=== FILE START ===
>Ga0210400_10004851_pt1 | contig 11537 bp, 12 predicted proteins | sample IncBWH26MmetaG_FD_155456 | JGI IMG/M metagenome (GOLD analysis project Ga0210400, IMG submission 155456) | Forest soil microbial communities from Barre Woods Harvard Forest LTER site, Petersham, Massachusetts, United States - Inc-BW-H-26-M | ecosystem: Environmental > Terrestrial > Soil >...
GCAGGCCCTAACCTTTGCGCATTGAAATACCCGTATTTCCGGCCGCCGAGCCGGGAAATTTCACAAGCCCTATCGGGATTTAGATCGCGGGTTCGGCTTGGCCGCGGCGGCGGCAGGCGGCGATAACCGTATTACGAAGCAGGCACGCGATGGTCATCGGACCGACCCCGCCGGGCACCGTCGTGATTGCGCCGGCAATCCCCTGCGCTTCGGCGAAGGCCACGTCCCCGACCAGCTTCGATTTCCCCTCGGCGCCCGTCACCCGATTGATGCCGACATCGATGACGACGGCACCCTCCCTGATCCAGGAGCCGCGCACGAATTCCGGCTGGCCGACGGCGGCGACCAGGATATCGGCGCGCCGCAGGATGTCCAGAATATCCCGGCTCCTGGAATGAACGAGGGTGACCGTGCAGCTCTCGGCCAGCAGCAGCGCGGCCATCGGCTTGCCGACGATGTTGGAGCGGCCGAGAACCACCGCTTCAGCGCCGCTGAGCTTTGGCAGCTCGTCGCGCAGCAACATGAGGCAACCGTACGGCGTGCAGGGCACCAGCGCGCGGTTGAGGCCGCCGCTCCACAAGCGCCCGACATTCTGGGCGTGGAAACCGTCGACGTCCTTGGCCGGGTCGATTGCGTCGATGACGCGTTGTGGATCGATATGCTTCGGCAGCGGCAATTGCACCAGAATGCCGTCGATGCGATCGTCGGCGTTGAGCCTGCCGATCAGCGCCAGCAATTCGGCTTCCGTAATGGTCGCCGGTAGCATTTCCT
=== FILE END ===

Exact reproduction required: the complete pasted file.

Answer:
>Ga0210400_10004851_pt1 | contig 11537 bp, 12 predicted proteins | sample IncBWH26MmetaG_FD_155456 | JGI IMG/M metagenome (GOLD analysis project Ga0210400, IMG submission 155456) | Forest soil microbial communities from Barre Woods Harvard Forest LTER site, Petersham, Massachusetts, United States - Inc-BW-H-26-M | ecosystem: Environmental > Terrestrial > Soil >...
GCAGGCCCTAACCTTTGCGCATTGAAATACCCGTATTTCCGGCCGCCGAGCCGGGAAATTTCACAAGCCCTATCGGGATTTAGATCGCGGGTTCGGCTTGGCCGCGGCGGCGGCAGGCGGCGATAACCGTATTACGAAGCAGGCACGCGATGGTCATCGGACCGACCCCGCCGGGCACCGTCGTGATTGCGCCGGCAATCCCCTGCGCTTCGGCGAAGGCCACGTCCCCGACCAGCTTCGATTTCCCCTCGGCGCCCGTCACCCGATTGATGCCGACATCGATGACGACGGCACCCTCCCTGATCCAGGAGCCGCGCACGAATTCCGGCTGGCCGACGGCGGCGACCAGGATATCGGCGCGCCGCAGGATGTCCAGAATATCCCGGCTCCTGGAATGAACGAGGGTGACCGTGCAGCTCTCGGCCAGCAGCAGCGCGGCCATCGGCTTGCCGACGATGTTGGAGCGGCCGAGAACCACCGCTTCAGCGCCGCTGAGCTTTGGCAGCTCGTCGCGCAGCAACATGAGGCAACCGTACGGCGTGCAGGGCACCAGCGCGCGGTTGAGGCCGCCGCTCCACAAGCGCCCGACATTCTGGGCGTGGAAACCGTCGACGTCCTTGGCCGGGTCGATTGCGTCGATGACGCGTTGTGGATCGATATGCTTCGGCAGCGGCAATTGCACCAGAATGCCGTCGATGCGATCGTCGGCGTTGAGCCTGCCGATCAGCGCCAGCAATTCGGCTTCCGTAATGGTCGCCGGTAGCATTTCCT